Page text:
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maheshmeghwal9
 3 years ago
In the arrangement shown in Fig. 1.24 the masses m of the bar and M of the wedge, as well as the wedge angle alpha , are known.The masses of the pulley and the thread are negligible. The friction is absent. Find the acceleration of the wedge M.
maheshmeghwal9
 3 years ago
In the arrangement shown in Fig. 1.24 the masses m of the bar and M of the wedge, as well as the wedge angle alpha , are known.The masses of the pulley and the thread are negligible. The friction is absent. Find the acceleration of the wedge M.

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maheshmeghwal9
 3 years ago
Best ResponseYou've already chosen the best response.0Answer is \[\LARGE{\color{blue}{a=\frac{mg \sin \alpha }{M+2m(1\cos \alpha)}.}}\]\[\color{red}{\text{But how to get this answer?}}\]

VincentLyon.Fr
 3 years ago
Best ResponseYou've already chosen the best response.0Let x, v and a be displacement, velocity and acceleration of wedge. All these values are positive (to the right). Velocity of m wrt wedge is (first line xcomponent, second line ycomponent) v cosα v sinα Velocity of wedge wrt ground is: v 0 Adding them up gives velocity of m wrt ground: v (1 – cosα) v sinα KE of wedge is KE1 = ½ M v² KE of mass is KE2 = ½ m v² [(1  cosα)² + sin²α] = m v² (1 cosα) Altitude of m above ground is x sinα , as it goes x down along the inclined when wedge moves of x. PE of mass is PE = m g x sinα The system is conservative. So total energy is conserved. Adding up all derivatives of above energies must give zero: 0 = Mva +2mva(1  cosα)  mg v sinα Simplifying by v and solving for a leads to the solution.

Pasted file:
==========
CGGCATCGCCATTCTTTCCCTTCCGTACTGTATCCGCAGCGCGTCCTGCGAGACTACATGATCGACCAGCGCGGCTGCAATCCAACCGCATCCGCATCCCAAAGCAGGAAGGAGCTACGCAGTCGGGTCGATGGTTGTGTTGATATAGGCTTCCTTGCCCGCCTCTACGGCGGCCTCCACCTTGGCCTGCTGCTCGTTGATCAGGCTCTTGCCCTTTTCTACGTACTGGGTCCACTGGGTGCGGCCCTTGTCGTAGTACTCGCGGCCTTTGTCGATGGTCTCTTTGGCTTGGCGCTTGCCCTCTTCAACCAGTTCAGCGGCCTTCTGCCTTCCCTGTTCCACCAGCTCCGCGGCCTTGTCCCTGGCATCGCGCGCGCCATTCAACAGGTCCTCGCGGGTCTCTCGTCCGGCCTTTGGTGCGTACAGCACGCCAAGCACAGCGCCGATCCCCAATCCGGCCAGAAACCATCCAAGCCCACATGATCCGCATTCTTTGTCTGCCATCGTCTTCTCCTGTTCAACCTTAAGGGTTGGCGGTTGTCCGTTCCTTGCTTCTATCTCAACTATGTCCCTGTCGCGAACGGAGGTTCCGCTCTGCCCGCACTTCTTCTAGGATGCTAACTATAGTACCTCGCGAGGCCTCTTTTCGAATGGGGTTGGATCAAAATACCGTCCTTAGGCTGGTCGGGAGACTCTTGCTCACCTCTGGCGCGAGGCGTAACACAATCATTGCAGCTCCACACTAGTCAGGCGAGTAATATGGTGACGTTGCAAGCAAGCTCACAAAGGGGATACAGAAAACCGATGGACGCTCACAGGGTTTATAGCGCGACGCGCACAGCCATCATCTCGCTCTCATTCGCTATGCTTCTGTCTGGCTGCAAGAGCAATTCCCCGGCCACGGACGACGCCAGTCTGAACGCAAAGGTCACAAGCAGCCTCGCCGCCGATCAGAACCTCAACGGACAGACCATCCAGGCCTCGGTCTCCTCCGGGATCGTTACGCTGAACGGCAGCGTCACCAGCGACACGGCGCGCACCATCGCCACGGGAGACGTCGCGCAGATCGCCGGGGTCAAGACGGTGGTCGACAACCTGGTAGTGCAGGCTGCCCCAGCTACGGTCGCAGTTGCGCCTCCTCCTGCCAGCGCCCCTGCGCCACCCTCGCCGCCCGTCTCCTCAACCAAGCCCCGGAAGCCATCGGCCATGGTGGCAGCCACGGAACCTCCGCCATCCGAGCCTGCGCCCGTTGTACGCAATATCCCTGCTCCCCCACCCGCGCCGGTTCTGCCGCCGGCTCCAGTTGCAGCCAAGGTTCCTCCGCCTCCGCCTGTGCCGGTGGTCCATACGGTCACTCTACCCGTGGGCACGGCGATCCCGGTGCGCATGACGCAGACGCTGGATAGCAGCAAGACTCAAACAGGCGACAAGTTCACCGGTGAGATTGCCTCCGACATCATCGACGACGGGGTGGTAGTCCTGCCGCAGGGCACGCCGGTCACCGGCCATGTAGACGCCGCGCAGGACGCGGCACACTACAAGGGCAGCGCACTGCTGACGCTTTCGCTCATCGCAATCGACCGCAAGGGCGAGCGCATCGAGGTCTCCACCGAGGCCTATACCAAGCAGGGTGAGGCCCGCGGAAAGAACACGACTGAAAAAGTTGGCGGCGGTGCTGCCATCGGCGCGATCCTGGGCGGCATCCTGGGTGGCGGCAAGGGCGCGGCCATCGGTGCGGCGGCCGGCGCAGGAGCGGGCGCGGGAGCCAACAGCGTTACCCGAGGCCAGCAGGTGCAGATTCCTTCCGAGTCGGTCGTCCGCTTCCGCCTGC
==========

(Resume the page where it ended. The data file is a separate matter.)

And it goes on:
VincentLyon.Fr
 3 years ago
Best ResponseYou've already chosen the best response.0* altitude above ground is actually x sinα + H where H is height of the pulley. H disappears in the derivation.

VincentLyon.Fr
 3 years ago
Best ResponseYou've already chosen the best response.0I also have a solution based on forces and N's laws, although I prefer the more global energy approach.

yrelhan4
 2 years ago
Best ResponseYou've already chosen the best response.0also sir, what would be the displacement of the wedge? this is a common question, but i always end up getting stuck. @VincentLyon.Fr
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